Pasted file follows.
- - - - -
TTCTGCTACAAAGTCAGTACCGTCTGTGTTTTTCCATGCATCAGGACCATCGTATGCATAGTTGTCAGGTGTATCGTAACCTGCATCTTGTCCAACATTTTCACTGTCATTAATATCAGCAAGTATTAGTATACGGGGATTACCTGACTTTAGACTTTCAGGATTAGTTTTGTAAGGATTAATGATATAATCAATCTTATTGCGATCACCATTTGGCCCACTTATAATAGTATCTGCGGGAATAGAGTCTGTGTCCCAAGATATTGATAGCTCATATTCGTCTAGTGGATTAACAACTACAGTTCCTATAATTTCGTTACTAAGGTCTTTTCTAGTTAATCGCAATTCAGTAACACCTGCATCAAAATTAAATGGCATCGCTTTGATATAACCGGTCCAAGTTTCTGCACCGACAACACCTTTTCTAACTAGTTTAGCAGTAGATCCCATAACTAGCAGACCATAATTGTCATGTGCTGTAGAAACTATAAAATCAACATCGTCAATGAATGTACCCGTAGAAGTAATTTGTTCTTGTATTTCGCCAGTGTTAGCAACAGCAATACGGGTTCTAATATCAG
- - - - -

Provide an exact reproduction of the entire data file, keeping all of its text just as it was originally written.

TTCTGCTACAAAGTCAGTACCGTCTGTGTTTTTCCATGCATCAGGACCATCGTATGCATAGTTGTCAGGTGTATCGTAACCTGCATCTTGTCCAACATTTTCACTGTCATTAATATCAGCAAGTATTAGTATACGGGGATTACCTGACTTTAGACTTTCAGGATTAGTTTTGTAAGGATTAATGATATAATCAATCTTATTGCGATCACCATTTGGCCCACTTATAATAGTATCTGCGGGAATAGAGTCTGTGTCCCAAGATATTGATAGCTCATATTCGTCTAGTGGATTAACAACTACAGTTCCTATAATTTCGTTACTAAGGTCTTTTCTAGTTAATCGCAATTCAGTAACACCTGCATCAAAATTAAATGGCATCGCTTTGATATAACCGGTCCAAGTTTCTGCACCGACAACACCTTTTCTAACTAGTTTAGCAGTAGATCCCATAACTAGCAGACCATAATTGTCATGTGCTGTAGAAACTATAAAATCAACATCGTCAATGAATGTACCCGTAGAAGTAATTTGTTCTTGTATTTCGCCAGTGTTAGCAACAGCAATACGGGTTCTAATATCAG